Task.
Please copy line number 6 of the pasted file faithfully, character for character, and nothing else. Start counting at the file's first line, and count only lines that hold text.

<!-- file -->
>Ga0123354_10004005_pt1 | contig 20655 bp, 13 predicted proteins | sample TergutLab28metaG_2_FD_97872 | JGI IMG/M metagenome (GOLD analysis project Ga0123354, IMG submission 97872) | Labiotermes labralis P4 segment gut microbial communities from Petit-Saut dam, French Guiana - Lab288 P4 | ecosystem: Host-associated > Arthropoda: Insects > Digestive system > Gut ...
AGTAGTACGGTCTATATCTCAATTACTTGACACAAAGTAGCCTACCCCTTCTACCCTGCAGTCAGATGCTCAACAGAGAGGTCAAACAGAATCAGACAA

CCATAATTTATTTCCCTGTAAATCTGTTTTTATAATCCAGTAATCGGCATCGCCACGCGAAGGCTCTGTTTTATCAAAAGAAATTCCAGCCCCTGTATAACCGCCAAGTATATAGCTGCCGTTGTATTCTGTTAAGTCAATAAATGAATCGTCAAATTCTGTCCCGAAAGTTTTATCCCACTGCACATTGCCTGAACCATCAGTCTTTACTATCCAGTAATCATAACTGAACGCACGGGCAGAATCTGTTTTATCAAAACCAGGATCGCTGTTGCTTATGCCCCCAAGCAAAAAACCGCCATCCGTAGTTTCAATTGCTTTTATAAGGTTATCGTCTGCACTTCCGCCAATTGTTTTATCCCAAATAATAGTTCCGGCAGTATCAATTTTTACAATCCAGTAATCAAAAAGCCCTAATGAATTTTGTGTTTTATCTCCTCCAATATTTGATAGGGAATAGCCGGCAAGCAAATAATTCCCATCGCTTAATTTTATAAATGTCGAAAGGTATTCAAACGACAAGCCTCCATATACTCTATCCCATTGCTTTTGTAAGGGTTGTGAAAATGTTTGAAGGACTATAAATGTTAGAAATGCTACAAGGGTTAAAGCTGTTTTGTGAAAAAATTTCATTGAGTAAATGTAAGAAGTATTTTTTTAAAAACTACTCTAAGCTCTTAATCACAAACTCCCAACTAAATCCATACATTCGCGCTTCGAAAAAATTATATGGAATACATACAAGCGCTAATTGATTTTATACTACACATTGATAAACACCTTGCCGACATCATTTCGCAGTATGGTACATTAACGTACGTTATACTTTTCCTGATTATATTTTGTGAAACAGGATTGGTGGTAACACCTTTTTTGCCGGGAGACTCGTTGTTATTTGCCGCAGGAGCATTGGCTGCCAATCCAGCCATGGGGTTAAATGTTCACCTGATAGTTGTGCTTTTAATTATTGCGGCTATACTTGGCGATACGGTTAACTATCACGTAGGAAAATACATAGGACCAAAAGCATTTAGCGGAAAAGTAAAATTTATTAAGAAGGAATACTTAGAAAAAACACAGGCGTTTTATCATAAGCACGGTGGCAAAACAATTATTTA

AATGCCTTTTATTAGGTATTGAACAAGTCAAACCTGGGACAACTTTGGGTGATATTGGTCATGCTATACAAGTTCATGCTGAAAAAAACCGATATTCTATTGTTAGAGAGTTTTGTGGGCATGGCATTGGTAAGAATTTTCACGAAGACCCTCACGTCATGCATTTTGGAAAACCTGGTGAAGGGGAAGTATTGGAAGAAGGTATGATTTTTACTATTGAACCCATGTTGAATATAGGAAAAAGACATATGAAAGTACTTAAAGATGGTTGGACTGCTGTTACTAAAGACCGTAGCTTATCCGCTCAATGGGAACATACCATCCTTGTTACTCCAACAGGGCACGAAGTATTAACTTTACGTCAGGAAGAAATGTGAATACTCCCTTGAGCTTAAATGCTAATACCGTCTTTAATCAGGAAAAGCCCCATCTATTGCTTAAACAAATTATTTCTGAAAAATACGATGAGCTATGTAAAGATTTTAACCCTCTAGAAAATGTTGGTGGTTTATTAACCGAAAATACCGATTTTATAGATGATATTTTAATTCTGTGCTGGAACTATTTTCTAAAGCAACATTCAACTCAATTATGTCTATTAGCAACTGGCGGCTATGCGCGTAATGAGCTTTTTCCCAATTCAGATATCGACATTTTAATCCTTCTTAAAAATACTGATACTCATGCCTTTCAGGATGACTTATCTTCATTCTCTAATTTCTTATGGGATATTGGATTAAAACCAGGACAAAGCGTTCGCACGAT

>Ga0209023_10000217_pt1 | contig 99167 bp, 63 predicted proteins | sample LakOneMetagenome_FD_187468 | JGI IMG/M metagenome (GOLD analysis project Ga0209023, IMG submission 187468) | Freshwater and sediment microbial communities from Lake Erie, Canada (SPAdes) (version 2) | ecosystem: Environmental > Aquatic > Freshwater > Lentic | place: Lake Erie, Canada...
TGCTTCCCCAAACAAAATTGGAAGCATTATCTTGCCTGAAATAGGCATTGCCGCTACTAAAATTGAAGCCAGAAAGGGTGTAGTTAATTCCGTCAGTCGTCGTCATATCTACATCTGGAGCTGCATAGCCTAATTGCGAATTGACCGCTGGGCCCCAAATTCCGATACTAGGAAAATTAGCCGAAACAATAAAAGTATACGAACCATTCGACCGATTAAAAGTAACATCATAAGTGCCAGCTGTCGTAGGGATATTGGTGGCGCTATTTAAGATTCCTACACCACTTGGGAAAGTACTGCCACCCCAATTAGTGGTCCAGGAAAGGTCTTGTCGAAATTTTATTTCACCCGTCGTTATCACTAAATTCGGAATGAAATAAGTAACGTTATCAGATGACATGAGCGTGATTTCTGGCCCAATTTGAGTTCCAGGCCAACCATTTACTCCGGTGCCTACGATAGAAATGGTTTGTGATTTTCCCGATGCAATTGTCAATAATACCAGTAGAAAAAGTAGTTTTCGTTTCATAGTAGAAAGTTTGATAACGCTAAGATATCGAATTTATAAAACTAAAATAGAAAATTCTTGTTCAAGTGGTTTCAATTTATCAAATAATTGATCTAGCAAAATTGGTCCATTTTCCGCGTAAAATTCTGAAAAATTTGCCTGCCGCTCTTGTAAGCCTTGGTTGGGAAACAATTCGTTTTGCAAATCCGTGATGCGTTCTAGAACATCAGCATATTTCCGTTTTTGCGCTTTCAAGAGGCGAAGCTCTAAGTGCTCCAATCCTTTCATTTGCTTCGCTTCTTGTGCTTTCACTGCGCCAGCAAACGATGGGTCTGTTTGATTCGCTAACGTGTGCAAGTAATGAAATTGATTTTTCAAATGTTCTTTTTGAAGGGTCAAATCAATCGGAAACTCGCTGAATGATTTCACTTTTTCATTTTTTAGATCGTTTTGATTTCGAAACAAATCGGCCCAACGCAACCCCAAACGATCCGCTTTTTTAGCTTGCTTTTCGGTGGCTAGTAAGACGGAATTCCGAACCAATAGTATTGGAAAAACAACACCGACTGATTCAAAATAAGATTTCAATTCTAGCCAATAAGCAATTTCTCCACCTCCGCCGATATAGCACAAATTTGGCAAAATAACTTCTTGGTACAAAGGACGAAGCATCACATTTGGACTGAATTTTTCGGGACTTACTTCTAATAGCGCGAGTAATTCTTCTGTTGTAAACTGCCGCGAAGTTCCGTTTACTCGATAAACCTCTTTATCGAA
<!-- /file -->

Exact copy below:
TGCTTCCCCAAACAAAATTGGAAGCATTATCTTGCCTGAAATAGGCATTGCCGCTACTAAAATTGAAGCCAGAAAGGGTGTAGTTAATTCCGTCAGTCGTCGTCATATCTACATCTGGAGCTGCATAGCCTAATTGCGAATTGACCGCTGGGCCCCAAATTCCGATACTAGGAAAATTAGCCGAAACAATAAAAGTATACGAACCATTCGACCGATTAAAAGTAACATCATAAGTGCCAGCTGTCGTAGGGATATTGGTGGCGCTATTTAAGATTCCTACACCACTTGGGAAAGTACTGCCACCCCAATTAGTGGTCCAGGAAAGGTCTTGTCGAAATTTTATTTCACCCGTCGTTATCACTAAATTCGGAATGAAATAAGTAACGTTATCAGATGACATGAGCGTGATTTCTGGCCCAATTTGAGTTCCAGGCCAACCATTTACTCCGGTGCCTACGATAGAAATGGTTTGTGATTTTCCCGATGCAATTGTCAATAATACCAGTAGAAAAAGTAGTTTTCGTTTCATAGTAGAAAGTTTGATAACGCTAAGATATCGAATTTATAAAACTAAAATAGAAAATTCTTGTTCAAGTGGTTTCAATTTATCAAATAATTGATCTAGCAAAATTGGTCCATTTTCCGCGTAAAATTCTGAAAAATTTGCCTGCCGCTCTTGTAAGCCTTGGTTGGGAAACAATTCGTTTTGCAAATCCGTGATGCGTTCTAGAACATCAGCATATTTCCGTTTTTGCGCTTTCAAGAGGCGAAGCTCTAAGTGCTCCAATCCTTTCATTTGCTTCGCTTCTTGTGCTTTCACTGCGCCAGCAAACGATGGGTCTGTTTGATTCGCTAACGTGTGCAAGTAATGAAATTGATTTTTCAAATGTTCTTTTTGAAGGGTCAAATCAATCGGAAACTCGCTGAATGATTTCACTTTTTCATTTTTTAGATCGTTTTGATTTCGAAACAAATCGGCCCAACGCAACCCCAAACGATCCGCTTTTTTAGCTTGCTTTTCGGTGGCTAGTAAGACGGAATTCCGAACCAATAGTATTGGAAAAACAACACCGACTGATTCAAAATAAGATTTCAATTCTAGCCAATAAGCAATTTCTCCACCTCCGCCGATATAGCACAAATTTGGCAAAATAACTTCTTGGTACAAAGGACGAAGCATCACATTTGGACTGAATTTTTCGGGACTTACTTCTAATAGCGCGAGTAATTCTTCTGTTGTAAACTGCCGCGAAGTTCCGTTTACTCGATAAACCTCTTTATCGAA